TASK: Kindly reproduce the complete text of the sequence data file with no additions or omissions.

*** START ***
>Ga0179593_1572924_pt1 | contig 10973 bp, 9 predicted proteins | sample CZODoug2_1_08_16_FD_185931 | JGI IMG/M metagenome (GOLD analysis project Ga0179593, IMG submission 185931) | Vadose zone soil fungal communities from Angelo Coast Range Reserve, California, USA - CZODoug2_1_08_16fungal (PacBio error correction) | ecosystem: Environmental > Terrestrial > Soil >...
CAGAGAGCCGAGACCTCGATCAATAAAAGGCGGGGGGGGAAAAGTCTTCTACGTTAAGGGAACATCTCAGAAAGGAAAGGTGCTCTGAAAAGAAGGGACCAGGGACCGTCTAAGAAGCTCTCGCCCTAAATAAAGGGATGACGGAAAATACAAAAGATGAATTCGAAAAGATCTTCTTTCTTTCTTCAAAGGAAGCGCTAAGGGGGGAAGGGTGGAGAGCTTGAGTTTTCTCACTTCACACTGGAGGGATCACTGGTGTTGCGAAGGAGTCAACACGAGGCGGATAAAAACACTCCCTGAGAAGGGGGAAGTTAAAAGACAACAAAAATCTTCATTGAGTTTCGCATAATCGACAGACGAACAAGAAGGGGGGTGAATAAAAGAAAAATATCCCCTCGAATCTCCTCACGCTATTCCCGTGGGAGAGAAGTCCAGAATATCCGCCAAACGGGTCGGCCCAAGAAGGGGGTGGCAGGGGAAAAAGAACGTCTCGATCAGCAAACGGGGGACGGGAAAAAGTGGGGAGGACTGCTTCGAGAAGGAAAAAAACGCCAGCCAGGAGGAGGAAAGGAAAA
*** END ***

>Ga0179593_1572924_pt1 | contig 10973 bp, 9 predicted proteins | sample CZODoug2_1_08_16_FD_185931 | JGI IMG/M metagenome (GOLD analysis project Ga0179593, IMG submission 185931) | Vadose zone soil fungal communities from Angelo Coast Range Reserve, California, USA - CZODoug2_1_08_16fungal (PacBio error correction) | ecosystem: Environmental > Terrestrial > Soil >...
CAGAGAGCCGAGACCTCGATCAATAAAAGGCGGGGGGGGAAAAGTCTTCTACGTTAAGGGAACATCTCAGAAAGGAAAGGTGCTCTGAAAAGAAGGGACCAGGGACCGTCTAAGAAGCTCTCGCCCTAAATAAAGGGATGACGGAAAATACAAAAGATGAATTCGAAAAGATCTTCTTTCTTTCTTCAAAGGAAGCGCTAAGGGGGGAAGGGTGGAGAGCTTGAGTTTTCTCACTTCACACTGGAGGGATCACTGGTGTTGCGAAGGAGTCAACACGAGGCGGATAAAAACACTCCCTGAGAAGGGGGAAGTTAAAAGACAACAAAAATCTTCATTGAGTTTCGCATAATCGACAGACGAACAAGAAGGGGGGTGAATAAAAGAAAAATATCCCCTCGAATCTCCTCACGCTATTCCCGTGGGAGAGAAGTCCAGAATATCCGCCAAACGGGTCGGCCCAAGAAGGGGGTGGCAGGGGAAAAAGAACGTCTCGATCAGCAAACGGGGGACGGGAAAAAGTGGGGAGGACTGCTTCGAGAAGGAAAAAAACGCCAGCCAGGAGGAGGAAAGGAAAA